Conservatives fought for the CRomnibus to fund the full government only until next month, thus allowing the new Congress to have a say in the appropriations process. They also contended the legislation doesn’t address the president’s executive actions to give legal status to millions of illegal immigrants.

Obama last month announced he would shield 5 million or more illegal immigrants from deportation and allow them to apply for work permits. House Republicans responded by proposing to fund the Department of Homeland Security only until Feb. 27.

The CRomnibus includes billions to pay for services for unaccompanied minors from Central America who crossed the border into the United States.

The House moved toward final passage even as it remained in recess early in the evening.

In the afternoon, the CRomnibus cleared a major procedural hurdle by the slimmest of margins.

Lawmakers gathered on the House floor to cast a vote to advance the spending bill. But as “nays” votes surpassed “yays,”  Boehner and Rep. Patrick McHenry, R-N.C., chief deputy whip, began approaching colleagues to convince them to change their votes to the affirmative.

>>> Government Spending Bill Faces Uncertain Fate

The move proved successful as Rep. Marlin Stutzman, R-Ind.,  and Rep. Kerry Bentivolio, R-Mich., cast the deciding votes in the 214-212 result by switching from “nay” to “yay.”

National Review reported that Stutzman changed his vote because House leadership promised him the CRomnibus would be pulled and replaced with a short-term continuing resolution.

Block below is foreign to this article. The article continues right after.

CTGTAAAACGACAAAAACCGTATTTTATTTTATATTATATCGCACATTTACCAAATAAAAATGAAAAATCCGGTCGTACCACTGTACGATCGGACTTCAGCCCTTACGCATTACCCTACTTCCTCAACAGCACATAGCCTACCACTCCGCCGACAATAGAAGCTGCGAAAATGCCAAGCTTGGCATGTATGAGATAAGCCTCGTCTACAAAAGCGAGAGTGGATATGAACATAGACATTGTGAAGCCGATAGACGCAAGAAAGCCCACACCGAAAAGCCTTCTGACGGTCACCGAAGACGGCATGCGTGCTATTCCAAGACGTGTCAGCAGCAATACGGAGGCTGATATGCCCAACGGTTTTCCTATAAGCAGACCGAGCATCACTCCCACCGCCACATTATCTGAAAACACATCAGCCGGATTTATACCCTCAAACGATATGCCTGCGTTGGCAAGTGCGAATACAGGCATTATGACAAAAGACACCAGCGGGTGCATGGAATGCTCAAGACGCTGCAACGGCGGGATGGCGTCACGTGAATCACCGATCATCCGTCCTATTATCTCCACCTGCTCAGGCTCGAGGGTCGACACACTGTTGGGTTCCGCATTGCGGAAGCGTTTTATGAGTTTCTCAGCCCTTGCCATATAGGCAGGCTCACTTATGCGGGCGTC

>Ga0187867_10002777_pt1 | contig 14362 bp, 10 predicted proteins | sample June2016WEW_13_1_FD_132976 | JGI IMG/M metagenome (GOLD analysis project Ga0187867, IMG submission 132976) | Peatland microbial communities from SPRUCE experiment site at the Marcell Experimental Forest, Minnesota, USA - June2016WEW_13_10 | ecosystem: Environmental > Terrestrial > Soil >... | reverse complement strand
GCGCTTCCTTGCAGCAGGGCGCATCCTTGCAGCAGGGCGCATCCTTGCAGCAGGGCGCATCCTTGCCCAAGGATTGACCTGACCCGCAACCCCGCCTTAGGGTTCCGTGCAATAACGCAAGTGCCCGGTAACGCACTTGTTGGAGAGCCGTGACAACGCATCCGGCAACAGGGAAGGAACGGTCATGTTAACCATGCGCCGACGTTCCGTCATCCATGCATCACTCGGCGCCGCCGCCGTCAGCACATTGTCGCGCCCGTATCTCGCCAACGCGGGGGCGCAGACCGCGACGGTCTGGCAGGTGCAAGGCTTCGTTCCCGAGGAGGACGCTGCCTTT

In the end, 16 of 234 Republicans voted not to advance the 1,603-page spending bill.

Obama aides then sought to help Boehner secure enough votes from their respective parties to pass the legislation.

Following the close procedural vote in the afternoon, the White House issued a statement announcing Obama’s support for the CRomnibus and urging the House to pass the bill.

Obama, Vice President Joe Biden and Cabinet secretaries began calling congressional Democrats to urge them to vote for the legislation.

The White House found itself at odds with two influential Democrats — House Minority Leader Nancy Pelosi of California and Sen. Elizabeth Warren of Massachusetts.

>>> Commentary: CRomnibus Contains Troubling Inversion Language

The CRomnibus, Pelosi and Warren argued, included a provision to roll back parts of the so-called Dodd-Frank restrictions on the financial industry and allow Wall Street to “gamble with taxpayer money.” The provision, they said, “opens the door to another taxpayer-funded bailout of big banks.”

In a floor speech, Pelosi said:

I’m enormously disappointed that the White House feels that the only way they can get a bill is to go along with this. And that would be the only reason they would sign such a bill that would weaken ‘a critical component of financial system reform aimed at reducing taxpayer risk.’ Those are the words in the administration’s statement.

White House Press Secretary Josh Earnest said the president also disagrees with the provision. However, he said, it was one of many compromises made by both Republicans and Democrats.

Though Boehner said the House would avoid a government shutdown, the Obama administration called agency officials to discuss the protocol should parts of the government shut down, The Wall Street Journal reported.

These calls, though, were made out of an “abundance of caution,” as the White House didn’t expect another shutdown to occur.

Final passage required 218 votes in the House and 51 votes in the Senate.

>>> Commentary: Omnibus Would Give EPA More Money Than Obama Requested